Person/job fit mistakes and how to prevent them

A little quote

An HR executive I met years ago used to say: Having the wrong person in a position creates additional expenses to the company. When they make a mistake, it will cost the company.  You will pay the  cost for their mistakes (not doing things right on time),  the cost of repairing them,  the cost of re-training people or firing/hiring again and the cost of the bad example for the rest of the employees.  

I have seen some mistakes in my 15 years of experience, and yes, some of them are learning opportunities, but the truth is, the cost of the mistake is often higher than what we learn from it.

Why is this important?Right-Job-Match

Recruiters and HR planners usually try to prevent this problem by hiring/promoting the person who already has all the experience needed for the role. What they probably forget is that people that are career-minded will challenge themselves and look for positions where they can acquire NEW competencies.  I often see middle-management jobs that require 8 or more years of experience in a similar role and industry, which is very good indicator that the company may not invest much in Talent Development and that the people that applies is no longer looking for something exciting and challenging.

Experience does not mean competency. We tend to forget that is not the same to have 5 years of experience in recruitment, than to repeat a year 5 times. This is the reason why we should hire by competencies, not by experience, although competences might take more time to be assessed. A simple way of doing it is with the behavioral interview, which you probably know already.  Another one a little bit more complex is through cases, where you ask the job seeker to work in a case that s/he could work on when hired. The case has to be prepared carefully to provide relevant information and then discussed to understand why the candidate took those decisions.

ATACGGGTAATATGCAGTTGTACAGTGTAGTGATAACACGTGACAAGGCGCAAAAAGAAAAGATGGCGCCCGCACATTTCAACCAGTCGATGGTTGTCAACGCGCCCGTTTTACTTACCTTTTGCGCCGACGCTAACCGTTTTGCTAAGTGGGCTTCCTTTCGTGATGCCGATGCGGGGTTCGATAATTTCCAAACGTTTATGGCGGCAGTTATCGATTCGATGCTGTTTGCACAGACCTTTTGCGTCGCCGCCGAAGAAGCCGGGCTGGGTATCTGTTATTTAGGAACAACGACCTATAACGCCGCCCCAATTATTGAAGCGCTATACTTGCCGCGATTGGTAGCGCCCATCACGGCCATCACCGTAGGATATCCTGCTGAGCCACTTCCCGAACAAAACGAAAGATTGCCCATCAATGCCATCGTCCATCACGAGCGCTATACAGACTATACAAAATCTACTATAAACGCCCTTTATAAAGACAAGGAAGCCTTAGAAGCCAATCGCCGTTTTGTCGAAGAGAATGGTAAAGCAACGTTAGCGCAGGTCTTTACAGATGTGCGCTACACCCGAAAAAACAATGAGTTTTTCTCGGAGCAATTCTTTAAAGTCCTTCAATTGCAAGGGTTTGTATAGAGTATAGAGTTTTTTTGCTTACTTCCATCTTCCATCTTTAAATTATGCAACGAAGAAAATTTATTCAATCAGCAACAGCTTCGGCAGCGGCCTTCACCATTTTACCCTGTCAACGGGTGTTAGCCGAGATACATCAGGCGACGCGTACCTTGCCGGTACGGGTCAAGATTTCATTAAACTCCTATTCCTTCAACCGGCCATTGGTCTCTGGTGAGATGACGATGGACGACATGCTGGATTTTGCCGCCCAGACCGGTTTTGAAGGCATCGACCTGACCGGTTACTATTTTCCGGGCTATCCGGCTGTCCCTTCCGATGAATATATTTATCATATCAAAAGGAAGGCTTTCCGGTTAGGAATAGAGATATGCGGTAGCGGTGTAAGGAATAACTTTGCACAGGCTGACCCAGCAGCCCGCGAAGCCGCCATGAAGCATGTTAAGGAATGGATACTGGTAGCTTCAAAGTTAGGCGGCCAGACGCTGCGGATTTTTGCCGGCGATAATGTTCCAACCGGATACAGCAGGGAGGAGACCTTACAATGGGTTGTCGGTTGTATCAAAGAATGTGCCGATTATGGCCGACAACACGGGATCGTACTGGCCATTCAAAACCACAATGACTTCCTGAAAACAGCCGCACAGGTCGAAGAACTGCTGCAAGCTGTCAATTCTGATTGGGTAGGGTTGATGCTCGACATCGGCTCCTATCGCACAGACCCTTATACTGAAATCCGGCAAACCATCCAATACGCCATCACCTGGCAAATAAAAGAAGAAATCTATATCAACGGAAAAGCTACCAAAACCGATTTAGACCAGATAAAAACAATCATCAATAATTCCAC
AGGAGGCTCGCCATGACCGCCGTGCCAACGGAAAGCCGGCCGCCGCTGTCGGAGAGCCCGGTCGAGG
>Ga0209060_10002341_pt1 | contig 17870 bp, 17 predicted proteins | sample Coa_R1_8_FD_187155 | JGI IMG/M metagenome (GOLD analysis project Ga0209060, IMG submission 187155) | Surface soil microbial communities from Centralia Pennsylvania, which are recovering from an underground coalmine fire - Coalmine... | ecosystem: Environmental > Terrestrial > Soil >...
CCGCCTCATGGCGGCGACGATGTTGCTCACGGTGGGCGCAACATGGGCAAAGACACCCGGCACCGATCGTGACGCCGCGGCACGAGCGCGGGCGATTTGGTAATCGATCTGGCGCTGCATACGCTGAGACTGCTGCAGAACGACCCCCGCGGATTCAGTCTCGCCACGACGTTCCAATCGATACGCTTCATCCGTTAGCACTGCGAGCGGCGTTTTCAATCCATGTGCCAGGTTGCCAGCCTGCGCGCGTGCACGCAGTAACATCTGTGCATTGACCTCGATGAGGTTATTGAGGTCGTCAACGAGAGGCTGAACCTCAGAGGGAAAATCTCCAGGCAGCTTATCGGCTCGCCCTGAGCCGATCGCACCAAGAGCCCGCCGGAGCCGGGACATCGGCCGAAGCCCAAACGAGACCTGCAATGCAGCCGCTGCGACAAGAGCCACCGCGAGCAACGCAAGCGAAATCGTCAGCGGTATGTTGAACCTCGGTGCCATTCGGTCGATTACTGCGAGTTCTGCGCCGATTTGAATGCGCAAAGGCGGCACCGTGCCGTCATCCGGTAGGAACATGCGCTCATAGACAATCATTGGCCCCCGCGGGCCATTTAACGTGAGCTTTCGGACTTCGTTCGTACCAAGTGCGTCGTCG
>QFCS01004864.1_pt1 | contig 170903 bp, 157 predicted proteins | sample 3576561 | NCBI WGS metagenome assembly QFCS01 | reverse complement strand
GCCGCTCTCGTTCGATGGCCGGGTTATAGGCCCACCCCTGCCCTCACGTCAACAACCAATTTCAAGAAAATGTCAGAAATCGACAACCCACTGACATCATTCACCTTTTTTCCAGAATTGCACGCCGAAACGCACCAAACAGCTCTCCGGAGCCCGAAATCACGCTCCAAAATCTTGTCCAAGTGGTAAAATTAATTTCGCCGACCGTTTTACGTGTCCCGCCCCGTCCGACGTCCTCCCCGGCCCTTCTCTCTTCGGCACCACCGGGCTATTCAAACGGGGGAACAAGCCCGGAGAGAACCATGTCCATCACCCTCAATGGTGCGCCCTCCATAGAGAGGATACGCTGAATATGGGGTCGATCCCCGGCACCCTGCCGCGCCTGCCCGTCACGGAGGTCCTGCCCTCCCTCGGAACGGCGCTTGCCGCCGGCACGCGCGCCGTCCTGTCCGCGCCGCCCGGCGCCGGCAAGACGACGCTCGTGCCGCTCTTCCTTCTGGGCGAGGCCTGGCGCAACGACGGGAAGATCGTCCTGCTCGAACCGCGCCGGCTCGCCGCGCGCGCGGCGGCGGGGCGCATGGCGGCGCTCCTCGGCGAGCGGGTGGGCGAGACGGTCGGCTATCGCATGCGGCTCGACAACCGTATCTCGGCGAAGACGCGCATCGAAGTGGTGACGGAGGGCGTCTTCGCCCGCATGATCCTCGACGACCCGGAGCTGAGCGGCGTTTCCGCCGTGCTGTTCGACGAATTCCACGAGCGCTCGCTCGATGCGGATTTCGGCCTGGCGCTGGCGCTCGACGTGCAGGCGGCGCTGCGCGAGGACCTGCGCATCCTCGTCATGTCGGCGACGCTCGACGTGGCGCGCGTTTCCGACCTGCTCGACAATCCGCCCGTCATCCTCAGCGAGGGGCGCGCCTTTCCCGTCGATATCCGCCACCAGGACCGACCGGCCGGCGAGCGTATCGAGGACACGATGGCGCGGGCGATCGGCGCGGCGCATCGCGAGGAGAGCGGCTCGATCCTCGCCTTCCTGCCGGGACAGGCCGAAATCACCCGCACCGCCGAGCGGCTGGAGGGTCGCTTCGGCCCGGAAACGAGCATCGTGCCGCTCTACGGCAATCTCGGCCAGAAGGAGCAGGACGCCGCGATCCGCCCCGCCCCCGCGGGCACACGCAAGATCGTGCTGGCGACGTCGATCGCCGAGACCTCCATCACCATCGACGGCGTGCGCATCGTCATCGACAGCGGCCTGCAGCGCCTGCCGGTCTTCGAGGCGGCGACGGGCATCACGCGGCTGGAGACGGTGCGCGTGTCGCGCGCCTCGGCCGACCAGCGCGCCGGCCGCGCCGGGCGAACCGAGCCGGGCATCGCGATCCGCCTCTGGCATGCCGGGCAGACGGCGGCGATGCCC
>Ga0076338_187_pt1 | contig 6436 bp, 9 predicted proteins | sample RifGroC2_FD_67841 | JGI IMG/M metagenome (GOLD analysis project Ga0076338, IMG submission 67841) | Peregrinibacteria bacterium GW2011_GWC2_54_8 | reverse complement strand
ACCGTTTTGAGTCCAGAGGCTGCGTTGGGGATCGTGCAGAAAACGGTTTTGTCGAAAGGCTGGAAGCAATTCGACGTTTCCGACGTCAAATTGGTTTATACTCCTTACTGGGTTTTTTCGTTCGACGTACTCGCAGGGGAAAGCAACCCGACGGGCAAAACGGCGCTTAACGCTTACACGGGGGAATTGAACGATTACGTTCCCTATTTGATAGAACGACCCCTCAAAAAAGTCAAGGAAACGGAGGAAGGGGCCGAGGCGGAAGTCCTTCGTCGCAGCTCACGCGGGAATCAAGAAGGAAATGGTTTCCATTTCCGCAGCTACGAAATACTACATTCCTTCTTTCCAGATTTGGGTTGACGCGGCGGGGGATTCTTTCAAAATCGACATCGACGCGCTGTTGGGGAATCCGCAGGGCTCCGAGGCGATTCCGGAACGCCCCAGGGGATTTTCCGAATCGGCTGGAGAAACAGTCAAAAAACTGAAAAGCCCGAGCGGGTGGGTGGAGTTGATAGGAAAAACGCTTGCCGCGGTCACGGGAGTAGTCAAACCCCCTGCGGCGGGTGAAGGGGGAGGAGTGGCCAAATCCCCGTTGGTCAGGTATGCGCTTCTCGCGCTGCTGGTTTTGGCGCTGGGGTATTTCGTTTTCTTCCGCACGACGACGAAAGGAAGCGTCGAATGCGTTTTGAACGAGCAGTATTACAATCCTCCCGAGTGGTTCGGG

In places where there is a lot of diversity in the workforce, using cases could also be a fair tool to select the best candidates. There are cultures that traditionally have a stronger presence, cultures that we don’t appreciate due to a stereotype, and people who haven’t taken/mastered the local accent yet and can be easily discarded on the screening of a regular interview.

If you want to go with a Case interview, don’t forget the following points:

-Prepare and include all the information that the candidate will need to solve the case.

-Write down the instructions on the case description,  and describe the points that will be evaluated.

-Give the candidate enough time to prepare it and the resources needed.

-Organize the case information in a clear way and ask someone else to read it.

-Ask questions related to the case and to the analysis process. Make a clear assessment of the competencies and the level of development that the candidate has.

-Be fair. Tell the candidate what the interview is about in advance (tell them it will be a practical case, I don’t mean disclosing the topic of the case).

 

Making sure that you have the right person in the right place will only increase the talent pool, the employee morale, and the profits of the company.

Advertisements

Experience versus repetition

jobfit

Sometimes, hiring managers require a candidate that has “10 years of experience in a similar position”. Our duty, as OD specialists, is to remind them that 10 years of experience is not the same as 1 year of experience, repeated 10 times.  As we know, certain roles require a working style that is constant and according to the rules, and employees that are productive and comfortable with the role are as Steady and Compliant (DISC assessment) as the role is.